Before the books of the Bible had been assembled, before the four gospels had been written, the gospel was shared by word of mouth. That’s why the disciples needed a reliable witness, a man who had seen the resurrected Lord, a person who could give eyewitness testimony that Jesus had indeed risen from the dead. They wanted someone who had been with them from the beginning, someone who had walked and talked with Jesus, someone who would not pick up and run at the first sign of trouble.
The disciples identified a need and they took steps to fill it. God has given us the command to “go into all the world and preach the good news to all creation” (Mark 16:15). He tells us what to do, but he doesn’t tell us how to do it. He gives us the responsibility to be his witnesses, but he also gives us the freedom to decide what form our witness will take. Congregations look at the unique opportunities God places before them. That is why congregations may decide to call senior pastors or outreach pastors or Chinese outreach pastors or teachers or staff ministers to seize those opportunities.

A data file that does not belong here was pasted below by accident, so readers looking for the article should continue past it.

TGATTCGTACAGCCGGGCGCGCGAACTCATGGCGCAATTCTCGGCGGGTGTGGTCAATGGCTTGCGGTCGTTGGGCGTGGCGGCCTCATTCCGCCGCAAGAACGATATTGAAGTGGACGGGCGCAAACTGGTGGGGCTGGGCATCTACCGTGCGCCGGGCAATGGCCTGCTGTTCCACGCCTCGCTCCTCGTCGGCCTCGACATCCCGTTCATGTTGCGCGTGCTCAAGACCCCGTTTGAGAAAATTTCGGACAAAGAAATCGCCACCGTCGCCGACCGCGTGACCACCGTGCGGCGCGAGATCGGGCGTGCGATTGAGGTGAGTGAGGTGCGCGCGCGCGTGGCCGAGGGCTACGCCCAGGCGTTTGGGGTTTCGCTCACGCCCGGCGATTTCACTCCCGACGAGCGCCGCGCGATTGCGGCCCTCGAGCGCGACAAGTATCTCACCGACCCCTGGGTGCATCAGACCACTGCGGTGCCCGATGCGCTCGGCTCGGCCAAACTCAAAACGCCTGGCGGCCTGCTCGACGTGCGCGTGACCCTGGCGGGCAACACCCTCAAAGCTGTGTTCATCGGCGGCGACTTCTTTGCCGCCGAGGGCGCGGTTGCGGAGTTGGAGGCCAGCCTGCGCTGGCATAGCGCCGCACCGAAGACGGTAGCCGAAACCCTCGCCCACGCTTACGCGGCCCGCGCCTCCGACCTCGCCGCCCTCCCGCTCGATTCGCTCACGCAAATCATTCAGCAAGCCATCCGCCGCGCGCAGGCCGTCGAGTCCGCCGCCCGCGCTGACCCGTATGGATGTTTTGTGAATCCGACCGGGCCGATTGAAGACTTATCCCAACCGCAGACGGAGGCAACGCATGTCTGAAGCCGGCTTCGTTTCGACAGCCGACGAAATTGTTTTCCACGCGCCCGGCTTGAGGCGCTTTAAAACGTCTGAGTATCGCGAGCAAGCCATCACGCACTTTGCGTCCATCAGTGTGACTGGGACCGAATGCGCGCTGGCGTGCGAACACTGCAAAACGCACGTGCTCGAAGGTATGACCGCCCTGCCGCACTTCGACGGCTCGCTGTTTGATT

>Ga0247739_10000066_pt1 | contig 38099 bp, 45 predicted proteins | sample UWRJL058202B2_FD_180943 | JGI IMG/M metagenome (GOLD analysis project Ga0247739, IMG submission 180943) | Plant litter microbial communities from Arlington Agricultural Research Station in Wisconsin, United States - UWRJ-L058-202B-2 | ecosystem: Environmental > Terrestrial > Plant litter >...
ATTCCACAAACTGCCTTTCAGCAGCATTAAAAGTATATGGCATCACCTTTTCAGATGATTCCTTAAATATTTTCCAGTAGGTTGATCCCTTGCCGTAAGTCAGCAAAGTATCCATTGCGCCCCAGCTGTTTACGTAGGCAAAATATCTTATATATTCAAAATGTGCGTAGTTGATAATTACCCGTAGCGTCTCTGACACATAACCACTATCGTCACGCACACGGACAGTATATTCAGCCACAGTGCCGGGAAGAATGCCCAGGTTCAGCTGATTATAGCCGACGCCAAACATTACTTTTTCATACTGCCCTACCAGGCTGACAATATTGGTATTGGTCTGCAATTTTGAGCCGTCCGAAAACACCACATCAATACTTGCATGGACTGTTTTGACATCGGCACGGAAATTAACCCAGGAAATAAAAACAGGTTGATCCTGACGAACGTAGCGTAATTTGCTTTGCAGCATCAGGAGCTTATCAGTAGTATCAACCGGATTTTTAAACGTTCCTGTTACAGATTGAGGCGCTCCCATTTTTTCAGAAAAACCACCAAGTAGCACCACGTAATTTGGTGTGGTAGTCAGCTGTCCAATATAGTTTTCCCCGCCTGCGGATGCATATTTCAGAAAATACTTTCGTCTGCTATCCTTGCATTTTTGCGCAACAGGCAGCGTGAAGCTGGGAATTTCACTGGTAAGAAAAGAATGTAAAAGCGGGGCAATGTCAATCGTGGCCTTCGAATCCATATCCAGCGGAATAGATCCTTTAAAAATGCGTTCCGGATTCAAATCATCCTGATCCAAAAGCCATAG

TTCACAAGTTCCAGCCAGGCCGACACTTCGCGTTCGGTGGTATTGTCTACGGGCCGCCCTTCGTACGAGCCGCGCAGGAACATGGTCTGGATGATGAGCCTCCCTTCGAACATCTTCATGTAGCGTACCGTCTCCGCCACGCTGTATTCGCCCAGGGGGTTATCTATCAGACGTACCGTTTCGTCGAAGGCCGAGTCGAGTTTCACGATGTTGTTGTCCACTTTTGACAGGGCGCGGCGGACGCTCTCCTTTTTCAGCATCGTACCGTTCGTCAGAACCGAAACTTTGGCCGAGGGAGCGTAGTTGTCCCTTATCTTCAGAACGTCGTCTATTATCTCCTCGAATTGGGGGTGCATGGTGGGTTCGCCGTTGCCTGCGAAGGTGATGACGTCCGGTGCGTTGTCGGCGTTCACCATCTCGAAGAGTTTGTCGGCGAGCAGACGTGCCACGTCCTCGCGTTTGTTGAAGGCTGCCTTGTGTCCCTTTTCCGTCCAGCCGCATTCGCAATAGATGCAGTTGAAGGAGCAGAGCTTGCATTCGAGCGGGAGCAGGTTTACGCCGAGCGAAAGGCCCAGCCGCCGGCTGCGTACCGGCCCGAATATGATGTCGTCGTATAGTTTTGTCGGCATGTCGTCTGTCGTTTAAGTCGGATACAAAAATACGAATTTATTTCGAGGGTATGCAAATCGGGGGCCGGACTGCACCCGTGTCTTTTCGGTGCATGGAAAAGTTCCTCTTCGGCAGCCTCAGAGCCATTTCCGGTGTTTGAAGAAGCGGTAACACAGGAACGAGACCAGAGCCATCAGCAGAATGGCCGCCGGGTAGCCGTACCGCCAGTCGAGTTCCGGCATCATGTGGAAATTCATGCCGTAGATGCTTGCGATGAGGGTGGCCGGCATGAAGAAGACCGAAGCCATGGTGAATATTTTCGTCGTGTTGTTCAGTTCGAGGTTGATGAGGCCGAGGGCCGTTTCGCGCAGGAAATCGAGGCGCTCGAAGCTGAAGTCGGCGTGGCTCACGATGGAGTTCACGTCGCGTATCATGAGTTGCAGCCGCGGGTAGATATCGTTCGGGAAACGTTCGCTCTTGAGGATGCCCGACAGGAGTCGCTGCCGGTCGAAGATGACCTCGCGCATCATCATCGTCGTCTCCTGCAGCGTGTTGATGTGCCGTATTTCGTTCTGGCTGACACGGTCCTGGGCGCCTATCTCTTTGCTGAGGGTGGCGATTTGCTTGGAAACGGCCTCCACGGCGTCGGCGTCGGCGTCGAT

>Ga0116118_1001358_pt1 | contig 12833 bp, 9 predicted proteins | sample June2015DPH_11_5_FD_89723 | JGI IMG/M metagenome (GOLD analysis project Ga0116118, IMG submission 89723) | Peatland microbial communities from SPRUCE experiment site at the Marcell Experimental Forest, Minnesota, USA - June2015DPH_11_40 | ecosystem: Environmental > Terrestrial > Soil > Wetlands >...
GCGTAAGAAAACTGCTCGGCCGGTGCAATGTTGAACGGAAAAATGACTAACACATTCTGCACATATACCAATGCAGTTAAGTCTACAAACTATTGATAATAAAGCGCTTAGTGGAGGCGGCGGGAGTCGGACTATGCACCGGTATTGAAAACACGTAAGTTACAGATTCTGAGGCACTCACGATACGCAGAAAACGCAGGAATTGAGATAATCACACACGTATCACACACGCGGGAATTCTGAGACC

This call to apostleship was special, but then again every call into the public ministry is unique. And every call comes with its own unique list of qualifications. Not everyone has the confidence to stand in front a large group of people. Not everyone is apt to teach. Not everyone has the patience to be in a room with sixteen three-year-olds. And so when the church extends calls the Lord expects us to use our God given wisdom to match ministry needs with ministerial gifts.
The year my class graduated, we went all over the world. One went to Russia, one to Bulgaria, one to Texas, two to Nebraska. Some stayed in Wisconsin, others went to Michigan. One went to Brazil. Guess where the Spanish speaking guys went: To Spanish speaking countries. Guess where the language geniuses went: To Russia, Bulgaria. Call it common sense, but also call it utilizing the gifts God gives to carry out his work.